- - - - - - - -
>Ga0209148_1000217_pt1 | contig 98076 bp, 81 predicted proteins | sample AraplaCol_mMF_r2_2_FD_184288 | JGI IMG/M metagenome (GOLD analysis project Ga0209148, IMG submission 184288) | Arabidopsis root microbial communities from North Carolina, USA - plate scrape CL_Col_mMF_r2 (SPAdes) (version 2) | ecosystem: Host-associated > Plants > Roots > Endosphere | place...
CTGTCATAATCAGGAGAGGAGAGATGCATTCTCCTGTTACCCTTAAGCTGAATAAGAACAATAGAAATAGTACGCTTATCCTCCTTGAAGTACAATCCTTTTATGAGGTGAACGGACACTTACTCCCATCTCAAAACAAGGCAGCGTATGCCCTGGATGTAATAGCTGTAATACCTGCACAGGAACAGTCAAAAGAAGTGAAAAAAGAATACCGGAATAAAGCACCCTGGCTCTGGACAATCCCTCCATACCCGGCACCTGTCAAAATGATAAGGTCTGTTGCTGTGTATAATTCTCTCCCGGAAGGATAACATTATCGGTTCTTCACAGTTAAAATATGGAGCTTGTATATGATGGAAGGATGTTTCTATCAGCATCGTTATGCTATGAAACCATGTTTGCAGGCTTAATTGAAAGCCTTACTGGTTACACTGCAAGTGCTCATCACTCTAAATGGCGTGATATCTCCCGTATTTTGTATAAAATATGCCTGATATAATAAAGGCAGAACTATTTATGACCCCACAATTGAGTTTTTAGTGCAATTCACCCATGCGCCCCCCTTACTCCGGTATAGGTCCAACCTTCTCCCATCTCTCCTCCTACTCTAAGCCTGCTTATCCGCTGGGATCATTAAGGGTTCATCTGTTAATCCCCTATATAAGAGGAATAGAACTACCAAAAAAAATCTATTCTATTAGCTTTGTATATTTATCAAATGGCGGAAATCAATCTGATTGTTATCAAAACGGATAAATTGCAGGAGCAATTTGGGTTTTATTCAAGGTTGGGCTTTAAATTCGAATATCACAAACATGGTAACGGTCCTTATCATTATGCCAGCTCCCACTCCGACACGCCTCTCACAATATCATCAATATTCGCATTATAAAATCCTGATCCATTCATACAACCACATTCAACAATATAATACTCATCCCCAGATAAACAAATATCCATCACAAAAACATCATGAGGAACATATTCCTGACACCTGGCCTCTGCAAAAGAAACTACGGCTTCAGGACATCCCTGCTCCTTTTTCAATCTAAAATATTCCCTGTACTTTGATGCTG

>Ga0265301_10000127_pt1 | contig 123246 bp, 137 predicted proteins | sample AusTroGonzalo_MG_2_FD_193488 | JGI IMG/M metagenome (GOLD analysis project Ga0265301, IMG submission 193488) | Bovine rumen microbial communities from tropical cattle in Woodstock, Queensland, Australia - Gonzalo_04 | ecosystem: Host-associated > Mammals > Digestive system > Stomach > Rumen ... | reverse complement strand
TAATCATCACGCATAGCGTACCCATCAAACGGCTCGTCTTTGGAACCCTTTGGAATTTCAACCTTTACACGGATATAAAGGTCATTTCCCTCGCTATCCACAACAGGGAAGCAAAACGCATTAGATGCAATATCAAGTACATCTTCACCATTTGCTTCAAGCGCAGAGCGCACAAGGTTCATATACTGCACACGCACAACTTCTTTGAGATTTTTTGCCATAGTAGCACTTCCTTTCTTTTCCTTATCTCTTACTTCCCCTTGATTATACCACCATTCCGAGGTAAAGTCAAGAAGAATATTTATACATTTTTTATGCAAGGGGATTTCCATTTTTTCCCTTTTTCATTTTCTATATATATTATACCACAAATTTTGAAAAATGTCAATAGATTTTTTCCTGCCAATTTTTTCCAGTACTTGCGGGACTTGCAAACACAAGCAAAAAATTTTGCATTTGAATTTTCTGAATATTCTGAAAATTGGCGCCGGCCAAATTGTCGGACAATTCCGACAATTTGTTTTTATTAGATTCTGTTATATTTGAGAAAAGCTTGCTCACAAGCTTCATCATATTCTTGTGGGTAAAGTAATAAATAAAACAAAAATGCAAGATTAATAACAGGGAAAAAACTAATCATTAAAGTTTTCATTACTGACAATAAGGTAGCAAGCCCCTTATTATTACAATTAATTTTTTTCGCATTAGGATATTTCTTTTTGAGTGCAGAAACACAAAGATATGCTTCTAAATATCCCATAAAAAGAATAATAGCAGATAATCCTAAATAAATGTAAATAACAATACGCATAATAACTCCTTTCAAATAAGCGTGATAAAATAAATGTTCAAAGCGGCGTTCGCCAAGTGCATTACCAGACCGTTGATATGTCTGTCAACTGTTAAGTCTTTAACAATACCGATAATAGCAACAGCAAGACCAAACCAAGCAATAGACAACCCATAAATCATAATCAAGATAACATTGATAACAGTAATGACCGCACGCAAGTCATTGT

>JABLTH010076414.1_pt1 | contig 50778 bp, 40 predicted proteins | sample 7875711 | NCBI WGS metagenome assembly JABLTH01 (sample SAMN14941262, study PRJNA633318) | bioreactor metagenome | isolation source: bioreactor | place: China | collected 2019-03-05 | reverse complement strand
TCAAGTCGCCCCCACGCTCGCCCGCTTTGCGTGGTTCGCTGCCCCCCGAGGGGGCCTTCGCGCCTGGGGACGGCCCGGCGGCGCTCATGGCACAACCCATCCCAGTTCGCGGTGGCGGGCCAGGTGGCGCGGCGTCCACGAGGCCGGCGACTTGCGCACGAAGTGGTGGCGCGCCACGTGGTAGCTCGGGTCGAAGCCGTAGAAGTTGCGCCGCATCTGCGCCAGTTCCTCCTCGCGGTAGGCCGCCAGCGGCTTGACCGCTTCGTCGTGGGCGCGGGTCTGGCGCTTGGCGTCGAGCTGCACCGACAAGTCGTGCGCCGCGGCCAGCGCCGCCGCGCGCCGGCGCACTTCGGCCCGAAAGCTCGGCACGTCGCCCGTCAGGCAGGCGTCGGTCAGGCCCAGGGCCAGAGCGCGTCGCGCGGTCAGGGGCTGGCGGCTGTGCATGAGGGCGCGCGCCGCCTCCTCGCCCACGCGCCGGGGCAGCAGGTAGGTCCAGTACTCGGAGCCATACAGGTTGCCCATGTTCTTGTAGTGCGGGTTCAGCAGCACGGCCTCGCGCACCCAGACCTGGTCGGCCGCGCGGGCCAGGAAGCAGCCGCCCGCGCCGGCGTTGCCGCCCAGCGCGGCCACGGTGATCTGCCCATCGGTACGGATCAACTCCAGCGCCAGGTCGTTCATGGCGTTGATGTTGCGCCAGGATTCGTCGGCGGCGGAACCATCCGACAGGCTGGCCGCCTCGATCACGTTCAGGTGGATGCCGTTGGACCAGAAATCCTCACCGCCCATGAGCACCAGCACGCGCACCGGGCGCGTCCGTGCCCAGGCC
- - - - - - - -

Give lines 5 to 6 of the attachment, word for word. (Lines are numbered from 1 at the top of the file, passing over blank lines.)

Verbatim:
>JABLTH010076414.1_pt1 | contig 50778 bp, 40 predicted proteins | sample 7875711 | NCBI WGS metagenome assembly JABLTH01 (sample SAMN14941262, study PRJNA633318) | bioreactor metagenome | isolation source: bioreactor | place: China | collected 2019-03-05 | reverse complement strand
TCAAGTCGCCCCCACGCTCGCCCGCTTTGCGTGGTTCGCTGCCCCCCGAGGGGGCCTTCGCGCCTGGGGACGGCCCGGCGGCGCTCATGGCACAACCCATCCCAGTTCGCGGTGGCGGGCCAGGTGGCGCGGCGTCCACGAGGCCGGCGACTTGCGCACGAAGTGGTGGCGCGCCACGTGGTAGCTCGGGTCGAAGCCGTAGAAGTTGCGCCGCATCTGCGCCAGTTCCTCCTCGCGGTAGGCCGCCAGCGGCTTGACCGCTTCGTCGTGGGCGCGGGTCTGGCGCTTGGCGTCGAGCTGCACCGACAAGTCGTGCGCCGCGGCCAGCGCCGCCGCGCGCCGGCGCACTTCGGCCCGAAAGCTCGGCACGTCGCCCGTCAGGCAGGCGTCGGTCAGGCCCAGGGCCAGAGCGCGTCGCGCGGTCAGGGGCTGGCGGCTGTGCATGAGGGCGCGCGCCGCCTCCTCGCCCACGCGCCGGGGCAGCAGGTAGGTCCAGTACTCGGAGCCATACAGGTTGCCCATGTTCTTGTAGTGCGGGTTCAGCAGCACGGCCTCGCGCACCCAGACCTGGTCGGCCGCGCGGGCCAGGAAGCAGCCGCCCGCGCCGGCGTTGCCGCCCAGCGCGGCCACGGTGATCTGCCCATCGGTACGGATCAACTCCAGCGCCAGGTCGTTCATGGCGTTGATGTTGCGCCAGGATTCGTCGGCGGCGGAACCATCCGACAGGCTGGCCGCCTCGATCACGTTCAGGTGGATGCCGTTGGACCAGAAATCCTCACCGCCCATGAGCACCAGCACGCGCACCGGGCGCGTCCGTGCCCAGGCC